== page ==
Get out the microscope, because we’re going through this poem line-by-line.
I stand on top
of our back steps and breathe the rich air –
- The speaker is no longer driving, but back is home on the back steps. The "our" is a little bit of a mystery, but it's probably referring to whoever he's living with. And it's probably someone important enough to be addressing this to.
- "Breath[ing] the rich air" is probably the first positive thing we've seen our sad speaker do, but we don't really get enough at this point to think things might turn around for him.
a mother skunk with her column of kittens swills the garbage pail
- So a mother skunk with her babies ("kittens" is the technical term for baby skunks – just as baby goats are called "kids," and so on) is rustling around in a garbage can looking for food.
- All of the sudden we've moved from these zombie-like scavenging skunks to different terminology altogether – a mother and her kittens. That's softer language, for sure. Is the speaker forming a different opinion of them?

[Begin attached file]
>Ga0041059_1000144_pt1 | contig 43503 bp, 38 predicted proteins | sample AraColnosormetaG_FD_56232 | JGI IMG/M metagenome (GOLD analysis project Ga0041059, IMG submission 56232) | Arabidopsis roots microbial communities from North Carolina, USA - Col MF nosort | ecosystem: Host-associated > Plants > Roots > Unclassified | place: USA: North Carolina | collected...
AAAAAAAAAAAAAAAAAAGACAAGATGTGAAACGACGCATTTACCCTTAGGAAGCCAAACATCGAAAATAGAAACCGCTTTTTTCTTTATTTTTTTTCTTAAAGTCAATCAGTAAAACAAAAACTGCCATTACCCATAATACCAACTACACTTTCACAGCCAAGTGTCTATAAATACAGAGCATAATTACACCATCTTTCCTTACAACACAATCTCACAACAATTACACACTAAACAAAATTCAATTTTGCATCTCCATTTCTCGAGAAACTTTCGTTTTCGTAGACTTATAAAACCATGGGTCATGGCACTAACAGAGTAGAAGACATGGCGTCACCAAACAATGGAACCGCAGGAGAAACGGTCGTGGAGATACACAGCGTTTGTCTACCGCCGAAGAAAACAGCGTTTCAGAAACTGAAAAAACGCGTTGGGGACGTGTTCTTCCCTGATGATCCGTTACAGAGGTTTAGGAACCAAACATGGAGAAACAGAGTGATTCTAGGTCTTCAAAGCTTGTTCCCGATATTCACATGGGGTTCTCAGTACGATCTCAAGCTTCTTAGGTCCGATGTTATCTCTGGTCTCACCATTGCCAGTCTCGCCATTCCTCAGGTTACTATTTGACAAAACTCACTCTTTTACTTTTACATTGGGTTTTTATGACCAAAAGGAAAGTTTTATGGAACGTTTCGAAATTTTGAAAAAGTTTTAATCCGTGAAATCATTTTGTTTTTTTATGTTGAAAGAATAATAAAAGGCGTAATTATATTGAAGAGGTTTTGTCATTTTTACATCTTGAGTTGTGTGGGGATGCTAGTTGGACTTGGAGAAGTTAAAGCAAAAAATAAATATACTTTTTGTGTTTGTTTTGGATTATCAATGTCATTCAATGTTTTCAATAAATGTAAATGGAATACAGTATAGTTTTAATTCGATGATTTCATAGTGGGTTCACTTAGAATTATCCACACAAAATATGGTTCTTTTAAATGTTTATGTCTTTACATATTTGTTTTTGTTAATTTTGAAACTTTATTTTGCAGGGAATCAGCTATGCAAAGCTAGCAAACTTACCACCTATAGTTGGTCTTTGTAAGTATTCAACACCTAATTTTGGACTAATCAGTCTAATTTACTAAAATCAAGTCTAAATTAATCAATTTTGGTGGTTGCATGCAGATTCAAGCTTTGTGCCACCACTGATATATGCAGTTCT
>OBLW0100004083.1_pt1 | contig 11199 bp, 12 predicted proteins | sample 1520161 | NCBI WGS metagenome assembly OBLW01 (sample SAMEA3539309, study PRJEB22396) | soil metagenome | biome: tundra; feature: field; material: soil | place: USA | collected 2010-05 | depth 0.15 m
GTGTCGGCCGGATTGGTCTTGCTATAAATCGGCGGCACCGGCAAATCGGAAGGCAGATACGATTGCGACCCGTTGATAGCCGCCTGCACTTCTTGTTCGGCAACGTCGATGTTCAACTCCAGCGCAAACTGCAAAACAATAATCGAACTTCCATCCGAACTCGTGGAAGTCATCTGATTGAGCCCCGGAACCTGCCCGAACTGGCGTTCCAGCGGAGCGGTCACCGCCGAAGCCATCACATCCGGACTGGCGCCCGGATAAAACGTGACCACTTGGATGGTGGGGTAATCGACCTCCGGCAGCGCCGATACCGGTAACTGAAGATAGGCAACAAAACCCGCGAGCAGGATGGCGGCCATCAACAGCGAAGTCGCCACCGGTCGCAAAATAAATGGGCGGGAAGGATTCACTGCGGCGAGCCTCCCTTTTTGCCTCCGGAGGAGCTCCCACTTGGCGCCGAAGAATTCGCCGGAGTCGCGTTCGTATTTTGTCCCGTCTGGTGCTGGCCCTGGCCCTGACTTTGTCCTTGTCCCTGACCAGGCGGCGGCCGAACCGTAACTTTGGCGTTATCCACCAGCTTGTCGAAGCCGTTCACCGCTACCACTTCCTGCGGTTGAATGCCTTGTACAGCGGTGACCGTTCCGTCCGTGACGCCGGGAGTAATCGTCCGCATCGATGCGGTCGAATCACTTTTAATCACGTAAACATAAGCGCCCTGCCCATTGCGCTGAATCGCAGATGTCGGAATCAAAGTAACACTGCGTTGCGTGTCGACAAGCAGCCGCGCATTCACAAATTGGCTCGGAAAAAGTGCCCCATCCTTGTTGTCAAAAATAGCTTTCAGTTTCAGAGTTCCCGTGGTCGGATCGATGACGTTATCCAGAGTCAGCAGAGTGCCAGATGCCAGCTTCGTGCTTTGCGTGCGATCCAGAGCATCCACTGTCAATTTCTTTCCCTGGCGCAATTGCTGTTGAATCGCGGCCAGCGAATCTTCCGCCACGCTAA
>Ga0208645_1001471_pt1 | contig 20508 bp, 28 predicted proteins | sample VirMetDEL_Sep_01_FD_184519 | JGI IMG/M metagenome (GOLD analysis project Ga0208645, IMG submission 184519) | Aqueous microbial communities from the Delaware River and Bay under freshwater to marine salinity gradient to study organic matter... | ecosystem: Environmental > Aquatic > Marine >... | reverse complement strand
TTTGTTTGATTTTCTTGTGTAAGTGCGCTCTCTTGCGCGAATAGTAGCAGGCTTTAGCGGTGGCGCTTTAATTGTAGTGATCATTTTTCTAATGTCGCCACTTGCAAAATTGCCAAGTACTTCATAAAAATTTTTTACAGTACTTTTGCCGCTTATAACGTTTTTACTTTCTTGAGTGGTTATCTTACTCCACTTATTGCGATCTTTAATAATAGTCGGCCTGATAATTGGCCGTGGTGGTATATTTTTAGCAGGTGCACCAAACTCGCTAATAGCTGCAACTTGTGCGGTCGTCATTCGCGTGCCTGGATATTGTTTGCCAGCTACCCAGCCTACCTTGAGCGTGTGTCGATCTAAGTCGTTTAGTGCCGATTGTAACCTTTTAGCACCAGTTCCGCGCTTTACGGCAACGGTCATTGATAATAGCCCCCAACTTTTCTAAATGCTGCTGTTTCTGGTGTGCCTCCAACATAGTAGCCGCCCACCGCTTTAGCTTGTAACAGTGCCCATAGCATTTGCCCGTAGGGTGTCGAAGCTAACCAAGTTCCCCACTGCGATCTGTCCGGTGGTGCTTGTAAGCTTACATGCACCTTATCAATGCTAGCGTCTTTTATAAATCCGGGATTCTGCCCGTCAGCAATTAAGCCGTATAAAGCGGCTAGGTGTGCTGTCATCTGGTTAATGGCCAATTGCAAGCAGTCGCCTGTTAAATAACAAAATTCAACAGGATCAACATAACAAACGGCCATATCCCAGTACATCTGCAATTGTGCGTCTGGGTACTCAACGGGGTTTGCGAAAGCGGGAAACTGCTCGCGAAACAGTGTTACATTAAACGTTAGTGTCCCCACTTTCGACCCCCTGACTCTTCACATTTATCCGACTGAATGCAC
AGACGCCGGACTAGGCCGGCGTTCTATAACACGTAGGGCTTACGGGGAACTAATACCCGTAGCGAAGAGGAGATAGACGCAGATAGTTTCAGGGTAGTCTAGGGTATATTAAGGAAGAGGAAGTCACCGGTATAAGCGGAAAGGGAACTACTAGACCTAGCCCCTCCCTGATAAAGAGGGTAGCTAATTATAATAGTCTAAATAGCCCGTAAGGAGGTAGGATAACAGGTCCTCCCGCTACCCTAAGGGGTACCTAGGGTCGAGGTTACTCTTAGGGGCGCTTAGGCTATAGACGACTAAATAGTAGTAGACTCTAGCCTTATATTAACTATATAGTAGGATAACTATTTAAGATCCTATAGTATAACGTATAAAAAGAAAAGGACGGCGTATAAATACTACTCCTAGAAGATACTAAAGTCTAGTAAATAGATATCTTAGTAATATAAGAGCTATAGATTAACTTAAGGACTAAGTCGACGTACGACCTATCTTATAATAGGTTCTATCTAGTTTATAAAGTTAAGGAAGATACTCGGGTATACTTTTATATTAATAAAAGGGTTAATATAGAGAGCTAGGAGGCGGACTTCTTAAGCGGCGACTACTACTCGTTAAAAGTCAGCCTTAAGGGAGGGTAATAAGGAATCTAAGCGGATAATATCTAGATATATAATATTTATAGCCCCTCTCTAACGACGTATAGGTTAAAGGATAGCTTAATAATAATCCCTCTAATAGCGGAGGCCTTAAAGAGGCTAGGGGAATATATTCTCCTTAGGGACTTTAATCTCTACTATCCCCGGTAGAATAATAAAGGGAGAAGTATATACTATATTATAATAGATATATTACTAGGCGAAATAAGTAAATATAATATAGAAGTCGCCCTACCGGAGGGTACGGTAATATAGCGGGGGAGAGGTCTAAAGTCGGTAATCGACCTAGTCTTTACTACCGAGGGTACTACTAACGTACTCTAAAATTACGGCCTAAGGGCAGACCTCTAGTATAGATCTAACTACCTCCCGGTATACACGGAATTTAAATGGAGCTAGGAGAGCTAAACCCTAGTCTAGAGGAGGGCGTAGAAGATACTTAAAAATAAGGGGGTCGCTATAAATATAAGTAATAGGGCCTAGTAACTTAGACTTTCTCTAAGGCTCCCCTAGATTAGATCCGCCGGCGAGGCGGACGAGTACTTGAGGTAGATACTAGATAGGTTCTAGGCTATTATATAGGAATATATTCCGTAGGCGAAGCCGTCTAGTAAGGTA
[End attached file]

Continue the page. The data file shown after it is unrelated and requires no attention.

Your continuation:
She jabs her wedge-head in a cup
of sour cream, drops her ostrich tail,
- He's describing the mama skunk in all these different terms – "wedge-head" is obviously to describe the shape of it, and "ostrich" for the tail.
- She's gotten into some sour cream – pretty nasty if you think about it.
and will not scare.
- So the skunk has found something to eat and refuses to be shooed off by anyone, regardless of the threat.
- This last line is so cool, because it almost seems like the speaker is feeling a mix of disgust for the mother skunk (she's chowing down on some nasty sour cream cup) and admiration (she has what she wants and will not let go).